Louis Vuitton fashion show held at San Diego's Salk Institute.

May 29, 2022

Runway Shutterstock 381470320 Cropped

To host a global brand runway fashion show is one of the greatest honors a city can receive. Not a trunk show, mind you, or an in-store runway; I’m talking about an extravaganza of epic proportion. The site selection is just as critical as the garments themselves, sometimes more important. I say this because the power of the environment can evoke a perfect aesthetic and message to the consumer. So we should all be proud that Louis Vuitton, the largest luxury brand on the planet, chose San Diego. And our beloved Salk Institute as the outdoor theater to debut Cruise 2023. 

As Laundress Lucca sees it, Cruise is the hump season for the fashion industry. It dangles spring just out of reach for the common man. It puts you in the mood but is merely a tease for those snowed in for winter. As such, the wealthy head south to warmer climes. With Thanksgiving in Vermont, Christmas in Montecito, New Years on St. Barts, and Aspen at the end of January, poor dears, by the time February rolls around, they just really need a break. That’s when Palm Beach, Palm Springs, Scottsdale, and La Jolla really boom with the well-to-do. 

Back to the show...Front Row center was, of course, Laundress Lucca, who has stood in awe of the Salk Institute since birth. Imposing, sterile, and austere are the poured concrete laboratories. Yet, the interior courtyard is warm and interacts with the constantly changing atmosphere. With an approaching sunset, Dusty pink stonework warms the severity of the rugged sandstone cliffs and vast expanse of the Pacific beyond. In spite of the institute’s brutalist exterior that lacks adornment or human scale, the interior is comforting and melodic. Weird juxtaposition, but it’s true. The other thing to note was the marriage of tasteful, minimalist architecture and a global luxury brand, sometimes known for its flash and commercial adornment, worked flawlessly. Louis Vuitton is a brand that is obtainable and shunned by some for its overt label and broad reach, while for most, it’s aspirational and a cherished label they will collect their whole lives. As history has proven, vintage luxury is an entire market of its own that has only aided in brand recognition and sending shoppers, ironically, to full-price stores. Jonas Salk envisioned a space where science and art could intermingle, and he built it in a design partnership with Louis Khan.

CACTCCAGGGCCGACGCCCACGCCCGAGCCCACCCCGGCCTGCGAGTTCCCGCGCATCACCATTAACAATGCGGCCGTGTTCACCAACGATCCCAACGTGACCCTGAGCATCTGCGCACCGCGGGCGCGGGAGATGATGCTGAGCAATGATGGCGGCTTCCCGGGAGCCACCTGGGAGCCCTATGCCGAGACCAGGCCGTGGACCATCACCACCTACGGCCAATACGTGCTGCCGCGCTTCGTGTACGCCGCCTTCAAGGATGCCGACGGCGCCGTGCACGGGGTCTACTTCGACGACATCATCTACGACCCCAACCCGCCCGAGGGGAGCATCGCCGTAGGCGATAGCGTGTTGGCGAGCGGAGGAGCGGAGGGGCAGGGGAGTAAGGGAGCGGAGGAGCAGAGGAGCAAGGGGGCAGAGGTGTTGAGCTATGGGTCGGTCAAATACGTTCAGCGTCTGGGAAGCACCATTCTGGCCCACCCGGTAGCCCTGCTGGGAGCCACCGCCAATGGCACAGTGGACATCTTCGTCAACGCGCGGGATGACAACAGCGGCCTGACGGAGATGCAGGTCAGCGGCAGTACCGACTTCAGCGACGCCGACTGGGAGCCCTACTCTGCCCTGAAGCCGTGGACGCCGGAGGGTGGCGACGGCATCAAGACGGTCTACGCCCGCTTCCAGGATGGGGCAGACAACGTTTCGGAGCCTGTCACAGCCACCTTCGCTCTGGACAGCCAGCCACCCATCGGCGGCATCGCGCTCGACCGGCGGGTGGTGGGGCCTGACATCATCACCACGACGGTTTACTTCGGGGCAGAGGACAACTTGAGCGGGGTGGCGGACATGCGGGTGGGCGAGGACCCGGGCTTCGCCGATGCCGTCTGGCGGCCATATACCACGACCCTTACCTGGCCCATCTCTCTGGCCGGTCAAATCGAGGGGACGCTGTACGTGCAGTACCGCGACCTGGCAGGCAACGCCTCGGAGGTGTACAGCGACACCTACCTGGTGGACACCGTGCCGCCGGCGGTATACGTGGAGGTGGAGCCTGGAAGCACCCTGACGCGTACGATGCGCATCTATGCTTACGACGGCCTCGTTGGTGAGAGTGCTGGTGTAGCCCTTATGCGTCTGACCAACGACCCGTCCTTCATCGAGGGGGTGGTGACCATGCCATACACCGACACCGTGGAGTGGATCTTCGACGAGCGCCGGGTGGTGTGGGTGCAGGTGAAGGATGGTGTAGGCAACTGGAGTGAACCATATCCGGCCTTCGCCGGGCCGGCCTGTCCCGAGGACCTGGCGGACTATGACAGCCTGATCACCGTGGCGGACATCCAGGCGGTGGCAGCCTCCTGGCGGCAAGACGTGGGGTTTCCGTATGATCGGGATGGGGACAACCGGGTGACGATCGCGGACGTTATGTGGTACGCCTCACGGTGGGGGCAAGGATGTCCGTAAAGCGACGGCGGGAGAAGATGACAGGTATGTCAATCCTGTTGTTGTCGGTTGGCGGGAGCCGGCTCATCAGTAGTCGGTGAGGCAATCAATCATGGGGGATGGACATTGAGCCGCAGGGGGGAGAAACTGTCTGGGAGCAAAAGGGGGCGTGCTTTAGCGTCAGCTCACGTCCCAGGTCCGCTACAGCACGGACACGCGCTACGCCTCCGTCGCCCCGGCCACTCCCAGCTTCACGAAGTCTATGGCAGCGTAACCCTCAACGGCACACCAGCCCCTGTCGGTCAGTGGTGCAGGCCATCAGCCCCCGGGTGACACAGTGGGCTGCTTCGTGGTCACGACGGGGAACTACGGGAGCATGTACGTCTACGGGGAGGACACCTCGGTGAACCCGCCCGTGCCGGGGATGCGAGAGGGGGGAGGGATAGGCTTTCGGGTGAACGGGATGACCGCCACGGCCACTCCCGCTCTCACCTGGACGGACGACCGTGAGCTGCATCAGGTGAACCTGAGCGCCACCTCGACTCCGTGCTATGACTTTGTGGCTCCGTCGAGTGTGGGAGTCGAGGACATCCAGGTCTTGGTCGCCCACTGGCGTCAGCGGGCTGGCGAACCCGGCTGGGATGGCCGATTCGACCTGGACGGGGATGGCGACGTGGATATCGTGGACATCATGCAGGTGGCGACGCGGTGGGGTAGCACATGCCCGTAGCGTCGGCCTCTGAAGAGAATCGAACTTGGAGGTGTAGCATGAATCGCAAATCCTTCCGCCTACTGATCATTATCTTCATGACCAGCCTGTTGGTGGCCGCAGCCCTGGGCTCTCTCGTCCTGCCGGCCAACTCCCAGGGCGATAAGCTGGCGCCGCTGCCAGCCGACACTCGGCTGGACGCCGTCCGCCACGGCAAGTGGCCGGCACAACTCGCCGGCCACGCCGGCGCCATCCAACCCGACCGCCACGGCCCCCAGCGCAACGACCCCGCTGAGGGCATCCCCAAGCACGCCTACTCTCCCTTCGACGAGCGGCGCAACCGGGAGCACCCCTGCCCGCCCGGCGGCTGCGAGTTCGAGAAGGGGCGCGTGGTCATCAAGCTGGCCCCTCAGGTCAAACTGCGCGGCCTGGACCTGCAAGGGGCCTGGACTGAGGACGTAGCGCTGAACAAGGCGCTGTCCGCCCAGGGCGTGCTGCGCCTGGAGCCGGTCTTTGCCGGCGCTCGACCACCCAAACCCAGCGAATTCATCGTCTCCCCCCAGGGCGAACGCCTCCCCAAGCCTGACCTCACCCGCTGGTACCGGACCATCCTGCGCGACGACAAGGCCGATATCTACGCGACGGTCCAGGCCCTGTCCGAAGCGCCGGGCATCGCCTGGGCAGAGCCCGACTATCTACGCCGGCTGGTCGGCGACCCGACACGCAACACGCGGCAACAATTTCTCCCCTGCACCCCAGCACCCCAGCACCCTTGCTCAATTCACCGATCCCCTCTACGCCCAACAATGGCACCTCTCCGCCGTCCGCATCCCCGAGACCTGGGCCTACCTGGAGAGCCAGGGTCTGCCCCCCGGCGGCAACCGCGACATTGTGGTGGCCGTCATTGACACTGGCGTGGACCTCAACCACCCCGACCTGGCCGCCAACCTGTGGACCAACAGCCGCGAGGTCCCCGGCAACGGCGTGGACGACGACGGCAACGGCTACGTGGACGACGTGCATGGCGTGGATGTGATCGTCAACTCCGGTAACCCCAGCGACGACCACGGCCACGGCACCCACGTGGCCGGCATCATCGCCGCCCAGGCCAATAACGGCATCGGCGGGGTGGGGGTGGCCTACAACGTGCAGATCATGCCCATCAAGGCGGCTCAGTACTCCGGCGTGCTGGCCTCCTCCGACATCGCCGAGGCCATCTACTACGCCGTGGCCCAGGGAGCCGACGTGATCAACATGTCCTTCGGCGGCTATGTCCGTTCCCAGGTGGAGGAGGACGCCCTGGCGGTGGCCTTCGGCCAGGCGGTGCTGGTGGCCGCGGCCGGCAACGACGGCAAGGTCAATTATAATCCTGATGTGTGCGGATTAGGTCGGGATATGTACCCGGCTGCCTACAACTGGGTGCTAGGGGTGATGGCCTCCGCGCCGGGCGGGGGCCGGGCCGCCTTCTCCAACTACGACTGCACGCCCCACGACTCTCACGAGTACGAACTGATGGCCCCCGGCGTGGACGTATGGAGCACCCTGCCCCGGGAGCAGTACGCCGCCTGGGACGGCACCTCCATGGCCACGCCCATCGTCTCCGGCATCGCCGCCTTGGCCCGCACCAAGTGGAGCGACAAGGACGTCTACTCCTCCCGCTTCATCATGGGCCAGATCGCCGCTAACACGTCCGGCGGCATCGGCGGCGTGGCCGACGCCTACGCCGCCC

Most seasons are easy to recognize because they have common color schemes, similar fits, and recognizable fabrics. However, he breached all spectrums with designer Gesquiref’s 2023 Cruise collections. 

Themes of Tribal Resistance and Nomadic Extreme collided with Galactic Grunge. At times, the dramatic, billowy goddess robes and oversized draped linen scarves were a bit much and almost costume-like with questionable wearability on the streets. In contrast, those generous caftans set the background for the much more edited and tailored collection that we will actually see people wear. We are talking brightly colored sequined fish-scale tops and skirts, vivid molten lava jacquards, graphic colored crop-tops, tight-fitting jackets, and sneaker booties.  

At times, the collections felt confused and polarized, yet a few accessories traveled with the outfits around the catwalk. Most models wore fabulous bracelets with turquoise inlays, not unlike the superpower wrist shields worn by Wonder Woman. A dynamite long leather black belt appeared around several exposed mid-drifts throughout the show, as did celluloid biker, gold-and-silver metallic knee-high boots. On the opposite end of the spectrum were a fair share of clunky combat boots worn with short silky skirts. The piece de resistance was a gold-lame sweatpants, soon to be on a celebrity Instagram page if it’s not already posted. Wrap-around sunglasses are back with gold and silver lenses mimicking the severity of Mad Max. All these elements came together in a flirty dominatrix sort of way.   

Laundress Lucca couldn’t help but note that there were two guests that were at the party, but never appeared in the show; breasts, boobs, or tits. Some were entirely shrouded beneath Prairie-Chick capes or a Bridesmaid-Burlap stole. Albatross-like shoulder pads dripped with fringy lace, and leather straps helped further conceal others. Still, the rest were hidden by sleeveless box-tops showing no contour whatsoever. All that money on breast augmentation when Louis Vuitton wants them stuffed in a box. Perhaps the androgynous models took the look one step too far, but that’s the world we live in. 

And the bags and totes! Now, this is what LV is really known for, and they didn’t disappoint. Cubist lapis totes with shimmering embroidery were a frequent guest. As were soft duffels shrouded with aluminum casing, the perfect size for packing heat for that global assassin look. Even the clutches celebrated the aluminum, leather, and steel severity. One model sported a four-foot-long skateboard emblazoned in shimmering metallic LV as a nod towards San Diego’s Sequin-Skater culture. That skateboard will never touch pavement. 

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LV is a brand that creates trends, while others borrow certain aspects for their own interpretation. Now, take yourself out of the ethereal fantasy of a fashion show and look forward to a much more affordable translation on racks and shelves next winter. As Laundress Lucca always says about runway couture, if you can’t afford it, wait till next season. What does all this have to do with Absolutely nothing. Except, when you have an international, jet-setting party-girl like Laundress Lucca as your columnist, you never know what’s next. In her eyes, all fabric eventually becomes laundry, so couture is just laundry in the making. 


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